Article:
Disclosure: I participated in a hosted FAM tour with the Nacogdoches Convention and Visitor’s Bureau. All thoughts and opinions are my own. On February 1, 2003, the space shuttle Columbia disintegrated upon reentering the Earth’s atmosphere, killing everyone on board.
The debris stretched from Southwest Arkansas, across Texas, and into Louisiana. The majority of the debris was located in Sabine County in East Texas. Residents heard the explosion and upon realizing what happened, organized parties to search for the crew. Thousands of people searched through the forests, finding debris and the crew members. Enough debris was found that NASA was able to figure out what happened to cause the explosion.
The Columbia was not a new shuttle though. This was actually it’s 28th launch. It first launched in 1981 and had no major problems all those years. On this launch, a large piece of foam fell from the shuttle’s external tank and fatally breached the shuttle wing.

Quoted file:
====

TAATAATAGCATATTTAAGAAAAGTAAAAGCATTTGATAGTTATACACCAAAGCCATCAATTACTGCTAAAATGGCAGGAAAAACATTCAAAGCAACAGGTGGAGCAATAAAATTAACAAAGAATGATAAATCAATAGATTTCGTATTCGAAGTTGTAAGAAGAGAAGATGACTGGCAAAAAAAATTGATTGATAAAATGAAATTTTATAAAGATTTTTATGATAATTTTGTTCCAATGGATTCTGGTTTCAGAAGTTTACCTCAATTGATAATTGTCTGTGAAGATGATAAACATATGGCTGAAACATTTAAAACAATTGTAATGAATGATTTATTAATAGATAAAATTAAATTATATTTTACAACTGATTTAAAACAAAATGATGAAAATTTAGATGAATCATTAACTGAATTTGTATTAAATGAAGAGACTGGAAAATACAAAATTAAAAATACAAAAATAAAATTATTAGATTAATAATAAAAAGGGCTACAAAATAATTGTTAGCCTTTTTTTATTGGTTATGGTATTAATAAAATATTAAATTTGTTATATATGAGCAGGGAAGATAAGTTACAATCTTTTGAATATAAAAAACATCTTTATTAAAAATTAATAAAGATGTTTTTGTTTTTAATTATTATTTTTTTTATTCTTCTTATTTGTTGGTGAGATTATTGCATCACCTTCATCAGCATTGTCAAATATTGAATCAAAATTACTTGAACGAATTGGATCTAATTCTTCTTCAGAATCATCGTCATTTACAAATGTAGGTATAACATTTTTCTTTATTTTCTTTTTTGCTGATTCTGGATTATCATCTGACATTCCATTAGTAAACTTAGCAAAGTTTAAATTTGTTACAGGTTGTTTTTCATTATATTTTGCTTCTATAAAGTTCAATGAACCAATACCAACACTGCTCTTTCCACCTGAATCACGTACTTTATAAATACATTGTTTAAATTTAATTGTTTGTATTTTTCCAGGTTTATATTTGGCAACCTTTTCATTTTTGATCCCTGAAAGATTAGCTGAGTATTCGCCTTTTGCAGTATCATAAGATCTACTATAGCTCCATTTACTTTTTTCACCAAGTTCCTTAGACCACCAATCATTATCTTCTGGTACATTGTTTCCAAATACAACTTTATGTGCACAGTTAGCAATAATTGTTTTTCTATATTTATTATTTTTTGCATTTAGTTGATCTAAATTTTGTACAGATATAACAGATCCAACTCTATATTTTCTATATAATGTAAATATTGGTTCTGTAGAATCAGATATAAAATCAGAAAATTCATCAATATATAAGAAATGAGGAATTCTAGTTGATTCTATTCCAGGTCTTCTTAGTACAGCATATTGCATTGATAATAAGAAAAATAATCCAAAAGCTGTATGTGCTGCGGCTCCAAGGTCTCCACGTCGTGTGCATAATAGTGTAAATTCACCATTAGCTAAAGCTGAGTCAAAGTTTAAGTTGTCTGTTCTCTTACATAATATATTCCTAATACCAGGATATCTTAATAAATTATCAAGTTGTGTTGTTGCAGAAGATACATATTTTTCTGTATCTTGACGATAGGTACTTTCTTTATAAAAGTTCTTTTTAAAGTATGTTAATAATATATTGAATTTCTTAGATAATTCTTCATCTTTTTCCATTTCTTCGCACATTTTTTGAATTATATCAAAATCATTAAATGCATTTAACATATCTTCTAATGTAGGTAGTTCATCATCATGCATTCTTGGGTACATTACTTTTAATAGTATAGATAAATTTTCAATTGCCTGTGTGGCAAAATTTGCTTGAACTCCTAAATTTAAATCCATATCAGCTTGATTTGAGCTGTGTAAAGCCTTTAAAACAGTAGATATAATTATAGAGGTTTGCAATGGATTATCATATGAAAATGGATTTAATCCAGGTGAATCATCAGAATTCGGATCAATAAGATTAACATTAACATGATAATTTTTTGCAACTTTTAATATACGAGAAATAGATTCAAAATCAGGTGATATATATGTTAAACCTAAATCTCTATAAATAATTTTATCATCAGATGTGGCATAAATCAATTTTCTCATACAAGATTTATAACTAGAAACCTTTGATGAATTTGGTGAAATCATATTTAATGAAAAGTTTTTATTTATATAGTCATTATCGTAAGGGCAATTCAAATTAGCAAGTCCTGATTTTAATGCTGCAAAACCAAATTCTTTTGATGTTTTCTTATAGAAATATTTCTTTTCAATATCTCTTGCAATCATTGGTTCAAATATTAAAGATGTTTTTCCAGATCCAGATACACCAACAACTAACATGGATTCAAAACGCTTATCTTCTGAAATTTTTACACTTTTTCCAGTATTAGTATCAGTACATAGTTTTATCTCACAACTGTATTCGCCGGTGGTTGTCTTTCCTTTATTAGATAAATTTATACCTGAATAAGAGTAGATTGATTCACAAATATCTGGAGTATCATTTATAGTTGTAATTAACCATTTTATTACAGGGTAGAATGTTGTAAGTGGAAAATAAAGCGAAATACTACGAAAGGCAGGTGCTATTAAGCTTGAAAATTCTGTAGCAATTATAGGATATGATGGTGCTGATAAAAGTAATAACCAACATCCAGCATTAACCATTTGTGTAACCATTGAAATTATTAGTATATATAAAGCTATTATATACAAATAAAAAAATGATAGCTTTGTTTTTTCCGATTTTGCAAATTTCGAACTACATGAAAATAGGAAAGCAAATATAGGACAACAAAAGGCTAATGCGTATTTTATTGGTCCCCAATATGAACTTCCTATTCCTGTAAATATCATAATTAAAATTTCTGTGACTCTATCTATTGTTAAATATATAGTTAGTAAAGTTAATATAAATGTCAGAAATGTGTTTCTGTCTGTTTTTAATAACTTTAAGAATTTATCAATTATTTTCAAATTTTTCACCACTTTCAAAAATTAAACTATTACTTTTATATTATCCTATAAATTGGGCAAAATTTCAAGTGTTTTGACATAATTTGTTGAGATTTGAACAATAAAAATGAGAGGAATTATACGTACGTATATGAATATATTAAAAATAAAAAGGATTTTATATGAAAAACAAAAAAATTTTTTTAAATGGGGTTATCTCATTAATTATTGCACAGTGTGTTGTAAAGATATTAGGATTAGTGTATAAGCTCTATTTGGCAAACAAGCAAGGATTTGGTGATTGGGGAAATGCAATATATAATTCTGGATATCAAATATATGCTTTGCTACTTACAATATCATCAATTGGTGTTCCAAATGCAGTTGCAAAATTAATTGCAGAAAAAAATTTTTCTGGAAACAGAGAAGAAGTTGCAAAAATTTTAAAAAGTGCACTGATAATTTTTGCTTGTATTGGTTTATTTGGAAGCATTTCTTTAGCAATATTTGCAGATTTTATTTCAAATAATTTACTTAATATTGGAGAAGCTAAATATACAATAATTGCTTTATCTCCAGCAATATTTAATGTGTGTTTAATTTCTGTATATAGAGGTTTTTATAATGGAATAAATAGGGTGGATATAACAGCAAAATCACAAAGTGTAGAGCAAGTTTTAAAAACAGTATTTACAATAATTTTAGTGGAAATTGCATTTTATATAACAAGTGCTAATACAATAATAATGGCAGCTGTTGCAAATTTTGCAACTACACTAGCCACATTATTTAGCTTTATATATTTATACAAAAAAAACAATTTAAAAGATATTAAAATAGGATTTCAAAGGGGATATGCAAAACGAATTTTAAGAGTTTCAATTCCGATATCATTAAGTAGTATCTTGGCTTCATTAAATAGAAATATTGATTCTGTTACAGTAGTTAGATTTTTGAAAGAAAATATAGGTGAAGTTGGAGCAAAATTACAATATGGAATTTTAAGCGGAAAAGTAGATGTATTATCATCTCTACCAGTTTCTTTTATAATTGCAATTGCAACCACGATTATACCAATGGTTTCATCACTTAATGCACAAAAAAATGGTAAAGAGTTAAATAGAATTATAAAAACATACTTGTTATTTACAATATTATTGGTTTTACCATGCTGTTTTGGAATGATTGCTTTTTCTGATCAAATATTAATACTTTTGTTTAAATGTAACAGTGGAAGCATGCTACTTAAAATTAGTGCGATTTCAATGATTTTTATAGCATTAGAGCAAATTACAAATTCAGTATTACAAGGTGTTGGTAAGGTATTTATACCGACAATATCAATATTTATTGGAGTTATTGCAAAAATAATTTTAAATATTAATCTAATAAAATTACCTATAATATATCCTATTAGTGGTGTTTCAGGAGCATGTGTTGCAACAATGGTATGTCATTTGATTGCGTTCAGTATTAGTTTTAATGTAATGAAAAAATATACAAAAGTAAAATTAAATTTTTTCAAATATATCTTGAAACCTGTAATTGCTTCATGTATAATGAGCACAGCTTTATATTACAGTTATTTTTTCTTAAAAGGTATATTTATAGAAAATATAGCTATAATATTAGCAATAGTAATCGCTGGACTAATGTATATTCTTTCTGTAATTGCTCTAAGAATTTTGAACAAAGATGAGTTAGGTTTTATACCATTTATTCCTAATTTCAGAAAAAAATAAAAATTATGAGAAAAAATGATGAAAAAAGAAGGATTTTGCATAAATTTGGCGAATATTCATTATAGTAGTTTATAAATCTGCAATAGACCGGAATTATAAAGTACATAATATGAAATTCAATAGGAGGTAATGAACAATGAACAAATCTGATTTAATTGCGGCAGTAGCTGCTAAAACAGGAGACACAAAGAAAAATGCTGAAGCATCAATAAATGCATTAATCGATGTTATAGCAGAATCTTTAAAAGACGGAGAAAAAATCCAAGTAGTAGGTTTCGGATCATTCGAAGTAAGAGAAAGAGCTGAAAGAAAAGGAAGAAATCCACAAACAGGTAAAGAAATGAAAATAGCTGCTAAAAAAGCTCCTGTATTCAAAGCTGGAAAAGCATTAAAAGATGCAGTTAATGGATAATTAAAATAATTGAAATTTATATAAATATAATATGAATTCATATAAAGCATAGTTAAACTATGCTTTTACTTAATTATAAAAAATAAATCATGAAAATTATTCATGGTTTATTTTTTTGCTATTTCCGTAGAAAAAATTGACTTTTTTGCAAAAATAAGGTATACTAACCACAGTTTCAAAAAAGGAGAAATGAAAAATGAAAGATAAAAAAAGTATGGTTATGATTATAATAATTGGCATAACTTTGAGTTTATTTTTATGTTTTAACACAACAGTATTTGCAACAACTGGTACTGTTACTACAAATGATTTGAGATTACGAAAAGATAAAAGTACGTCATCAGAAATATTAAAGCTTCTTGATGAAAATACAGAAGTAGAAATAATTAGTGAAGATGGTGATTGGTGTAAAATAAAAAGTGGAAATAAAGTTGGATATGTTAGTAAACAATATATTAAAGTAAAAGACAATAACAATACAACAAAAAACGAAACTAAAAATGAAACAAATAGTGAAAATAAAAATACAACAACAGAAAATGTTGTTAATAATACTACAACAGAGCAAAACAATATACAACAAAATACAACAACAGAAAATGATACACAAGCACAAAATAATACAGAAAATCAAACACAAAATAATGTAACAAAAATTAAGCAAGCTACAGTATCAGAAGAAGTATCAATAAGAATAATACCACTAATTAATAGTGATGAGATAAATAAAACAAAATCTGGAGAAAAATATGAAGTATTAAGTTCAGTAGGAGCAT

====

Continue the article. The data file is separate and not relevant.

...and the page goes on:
The residents of Hemphill, Texas, in Sabine County, wanted to do something for the families of the crew members and to honor the Columbia. Working together with the families and with the help of generous donations, the town put together a museum that not only honors the crew, but the shuttle itself. I wasn’t expecting much, being as it’s such a small town and sparsely populated county, but it’s a great museum.
Information on each mission of the Columbia is displayed. It is also interactive and with the help of iPads, you can be taken straight to the NASA site to learn even more about the missions. There is also a section dedicated to the crew, with personal items that were donated by their families, some of which were found among the debris.
If you are in the area, I highly recommend a visit, especially if you have kids. Hemphill is about an hour from Nacogdoches, three hours from Houston, and an hour and half from Natchitoches, Louisiana.
375 Sabine Street, Hemphill Texas
Open Tuesday – Saturday 10 am – 5 pm
Admission: $5 Adults, $3 Students